I have an 18-year-old daughter at the University of Tampa, and after reading how the state wants to destroy Jordan Valdez's life I worry more and more about my own daughter. Absolutely you should not leave the scene of an accident, and I drill this into my child's head daily. But sometimes the kid in a 16-year-old comes out and they run in fear of what can happen. That still doesn't make it right, but give Valdez a break. She is a good student who wants to move on to college. Why can't state officials put this behind them?

I feel horrible for the family of the victim, Melissa Sjostrom, but charging this kid as an adult won't bring her back. I am sure Jordan Valdez is sorry for what she did, and she will be punished, but please don't destroy two lives.

Steve Pappas, Spring Hill

Parents' plea for teen in hit-run Oct. 14, story

Family lost sympathy

I believe the Valdezes are incorrect about the media putting a "class spin" on this story. I think the Valdezes themselves are responsible for that by their own actions following the incident. Had they shown their daughter the right thing to do immediately following the accident and death of Melissa Sjostrom, I don't think they would have the media frenzy that's happening now.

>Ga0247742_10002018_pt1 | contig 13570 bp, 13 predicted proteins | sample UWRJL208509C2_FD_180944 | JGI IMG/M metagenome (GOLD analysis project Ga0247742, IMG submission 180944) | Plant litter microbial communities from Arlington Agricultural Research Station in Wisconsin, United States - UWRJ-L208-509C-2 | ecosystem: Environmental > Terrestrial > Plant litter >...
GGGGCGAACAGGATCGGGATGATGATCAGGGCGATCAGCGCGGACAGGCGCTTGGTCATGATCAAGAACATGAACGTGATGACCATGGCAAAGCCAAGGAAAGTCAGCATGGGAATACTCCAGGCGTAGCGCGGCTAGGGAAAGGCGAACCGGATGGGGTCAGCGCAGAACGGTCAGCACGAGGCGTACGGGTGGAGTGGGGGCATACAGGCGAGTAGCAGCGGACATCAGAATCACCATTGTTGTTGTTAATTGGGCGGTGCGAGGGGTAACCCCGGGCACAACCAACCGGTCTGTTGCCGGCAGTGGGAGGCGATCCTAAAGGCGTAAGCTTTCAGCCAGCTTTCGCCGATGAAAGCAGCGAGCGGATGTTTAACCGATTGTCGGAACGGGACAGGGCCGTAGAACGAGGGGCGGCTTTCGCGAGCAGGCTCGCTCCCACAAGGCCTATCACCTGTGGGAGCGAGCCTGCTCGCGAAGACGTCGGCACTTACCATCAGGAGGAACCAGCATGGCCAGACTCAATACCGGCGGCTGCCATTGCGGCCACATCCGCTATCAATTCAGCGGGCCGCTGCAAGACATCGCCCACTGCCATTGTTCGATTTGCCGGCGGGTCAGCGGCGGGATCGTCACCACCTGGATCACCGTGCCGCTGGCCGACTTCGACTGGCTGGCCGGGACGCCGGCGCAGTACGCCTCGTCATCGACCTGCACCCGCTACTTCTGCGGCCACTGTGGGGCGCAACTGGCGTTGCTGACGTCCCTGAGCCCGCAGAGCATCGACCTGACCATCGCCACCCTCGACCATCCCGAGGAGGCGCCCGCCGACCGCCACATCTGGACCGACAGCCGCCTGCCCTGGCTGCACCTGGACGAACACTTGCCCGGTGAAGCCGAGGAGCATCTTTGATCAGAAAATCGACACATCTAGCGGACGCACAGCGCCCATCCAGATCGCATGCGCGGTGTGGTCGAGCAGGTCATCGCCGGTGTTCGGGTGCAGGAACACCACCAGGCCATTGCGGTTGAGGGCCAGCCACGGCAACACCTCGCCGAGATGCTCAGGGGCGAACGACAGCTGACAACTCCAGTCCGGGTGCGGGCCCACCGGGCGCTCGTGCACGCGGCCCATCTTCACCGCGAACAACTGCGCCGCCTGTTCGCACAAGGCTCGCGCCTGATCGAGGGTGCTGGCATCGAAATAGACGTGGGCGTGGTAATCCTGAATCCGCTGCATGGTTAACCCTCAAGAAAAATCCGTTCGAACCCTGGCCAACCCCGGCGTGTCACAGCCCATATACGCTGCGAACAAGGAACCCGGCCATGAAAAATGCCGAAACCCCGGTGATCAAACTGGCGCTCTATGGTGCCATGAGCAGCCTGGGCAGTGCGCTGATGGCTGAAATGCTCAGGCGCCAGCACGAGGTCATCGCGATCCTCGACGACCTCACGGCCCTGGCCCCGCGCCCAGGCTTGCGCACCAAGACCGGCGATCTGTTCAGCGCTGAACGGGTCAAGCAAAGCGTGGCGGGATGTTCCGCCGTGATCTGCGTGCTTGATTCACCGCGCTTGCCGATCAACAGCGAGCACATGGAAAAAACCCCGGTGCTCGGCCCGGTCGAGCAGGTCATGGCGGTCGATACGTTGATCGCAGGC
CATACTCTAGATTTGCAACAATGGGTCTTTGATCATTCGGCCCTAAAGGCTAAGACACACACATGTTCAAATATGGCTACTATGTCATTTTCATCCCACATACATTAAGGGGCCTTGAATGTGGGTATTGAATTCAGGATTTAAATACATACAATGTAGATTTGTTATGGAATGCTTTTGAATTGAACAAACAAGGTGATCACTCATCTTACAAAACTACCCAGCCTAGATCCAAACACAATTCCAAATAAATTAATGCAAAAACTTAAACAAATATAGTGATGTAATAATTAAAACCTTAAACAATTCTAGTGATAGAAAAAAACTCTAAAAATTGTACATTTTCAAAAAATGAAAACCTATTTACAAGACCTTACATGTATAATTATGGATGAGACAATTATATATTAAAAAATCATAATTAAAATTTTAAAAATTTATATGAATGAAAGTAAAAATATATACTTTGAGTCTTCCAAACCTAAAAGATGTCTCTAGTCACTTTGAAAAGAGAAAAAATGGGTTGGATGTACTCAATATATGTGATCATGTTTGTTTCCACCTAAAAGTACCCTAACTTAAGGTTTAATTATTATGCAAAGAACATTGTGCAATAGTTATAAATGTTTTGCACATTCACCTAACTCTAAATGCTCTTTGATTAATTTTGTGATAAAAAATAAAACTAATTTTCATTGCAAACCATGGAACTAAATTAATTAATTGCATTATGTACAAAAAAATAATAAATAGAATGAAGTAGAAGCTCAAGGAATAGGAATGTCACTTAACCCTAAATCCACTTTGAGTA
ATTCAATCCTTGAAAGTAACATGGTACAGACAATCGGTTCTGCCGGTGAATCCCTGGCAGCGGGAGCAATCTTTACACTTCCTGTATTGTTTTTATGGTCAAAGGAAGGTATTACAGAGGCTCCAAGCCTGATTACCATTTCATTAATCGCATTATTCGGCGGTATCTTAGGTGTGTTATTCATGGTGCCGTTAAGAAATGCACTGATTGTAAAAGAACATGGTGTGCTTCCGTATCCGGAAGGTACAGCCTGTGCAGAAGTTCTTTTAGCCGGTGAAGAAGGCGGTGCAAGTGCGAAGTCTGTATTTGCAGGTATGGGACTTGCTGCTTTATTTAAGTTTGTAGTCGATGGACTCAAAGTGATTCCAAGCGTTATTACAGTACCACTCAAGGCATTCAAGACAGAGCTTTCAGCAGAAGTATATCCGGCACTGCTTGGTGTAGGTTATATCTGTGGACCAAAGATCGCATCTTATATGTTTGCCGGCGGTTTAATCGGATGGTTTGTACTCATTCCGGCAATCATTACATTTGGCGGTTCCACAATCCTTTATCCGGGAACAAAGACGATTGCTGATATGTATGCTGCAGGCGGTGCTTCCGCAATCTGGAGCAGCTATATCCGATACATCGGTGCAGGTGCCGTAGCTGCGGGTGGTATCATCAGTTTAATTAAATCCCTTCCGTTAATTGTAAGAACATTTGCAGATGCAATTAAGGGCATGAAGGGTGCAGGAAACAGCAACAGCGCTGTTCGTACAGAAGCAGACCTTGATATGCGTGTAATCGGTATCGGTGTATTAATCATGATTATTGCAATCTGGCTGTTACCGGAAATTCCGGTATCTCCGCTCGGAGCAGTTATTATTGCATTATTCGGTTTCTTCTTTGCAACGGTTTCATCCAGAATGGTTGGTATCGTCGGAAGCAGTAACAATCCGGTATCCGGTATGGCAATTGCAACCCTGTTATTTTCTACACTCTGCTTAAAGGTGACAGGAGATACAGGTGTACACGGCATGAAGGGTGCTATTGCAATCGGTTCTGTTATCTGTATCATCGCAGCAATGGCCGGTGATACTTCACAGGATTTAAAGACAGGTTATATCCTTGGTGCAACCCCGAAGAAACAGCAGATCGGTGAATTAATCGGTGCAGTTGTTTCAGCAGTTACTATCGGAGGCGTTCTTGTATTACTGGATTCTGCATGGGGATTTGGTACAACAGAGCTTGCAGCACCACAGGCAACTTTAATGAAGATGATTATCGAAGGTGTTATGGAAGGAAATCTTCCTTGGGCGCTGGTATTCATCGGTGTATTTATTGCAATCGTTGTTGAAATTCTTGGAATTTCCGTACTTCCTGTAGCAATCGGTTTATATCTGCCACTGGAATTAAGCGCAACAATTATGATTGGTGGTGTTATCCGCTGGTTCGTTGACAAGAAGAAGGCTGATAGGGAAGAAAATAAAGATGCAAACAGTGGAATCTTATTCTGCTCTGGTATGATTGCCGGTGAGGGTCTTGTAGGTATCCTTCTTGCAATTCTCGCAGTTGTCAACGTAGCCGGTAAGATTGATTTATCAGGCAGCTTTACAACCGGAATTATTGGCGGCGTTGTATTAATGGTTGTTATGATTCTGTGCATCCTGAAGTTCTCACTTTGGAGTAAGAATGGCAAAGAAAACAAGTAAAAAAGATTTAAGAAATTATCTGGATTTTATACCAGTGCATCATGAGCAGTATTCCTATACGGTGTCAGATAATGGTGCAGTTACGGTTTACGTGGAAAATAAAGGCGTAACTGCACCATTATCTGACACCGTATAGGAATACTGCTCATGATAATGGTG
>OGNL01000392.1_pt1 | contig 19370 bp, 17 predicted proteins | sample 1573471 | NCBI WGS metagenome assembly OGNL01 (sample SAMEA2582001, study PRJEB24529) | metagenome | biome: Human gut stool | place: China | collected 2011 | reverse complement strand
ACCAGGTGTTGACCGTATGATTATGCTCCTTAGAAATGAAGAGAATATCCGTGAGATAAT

As for Jordan being treated as a juvenile, I think she should be. She's a child. A 16-year-old is not an adult (look at how she handled the whole accident). However, her parents are adults, but I'm not so sure they did any better. Jordan's education may suffer because of what she did. That's life.

Judy Hatch, Dunedin

Parents' plea for teen in hit-run Oct. 14, story

Treat her like an adult

These parents have it all wrong. They want their daughter to learn and grow, but not to take responsibility for killing someone. News flash, parents: She hit an innocent person and left her to die! She should be treated like an adult.

This is not a "class issue" as the parents call it. This is a responsibility issue. Yes, I understand, she's a sweet, bright cheerleader with a bright future ahead of her. What about the woman she hit? What about her future? She was someone's daughter, too.

Jordan Valdez can live her life and make the best of it. Melissa Sjostrom, the woman she hit, deserves for her killer to be punished by a little more than community service.

Rebecca J. Hunter, Brandon

Dissecting the politics of rage | Oct. 12, E.J. Dionne column

Relying on race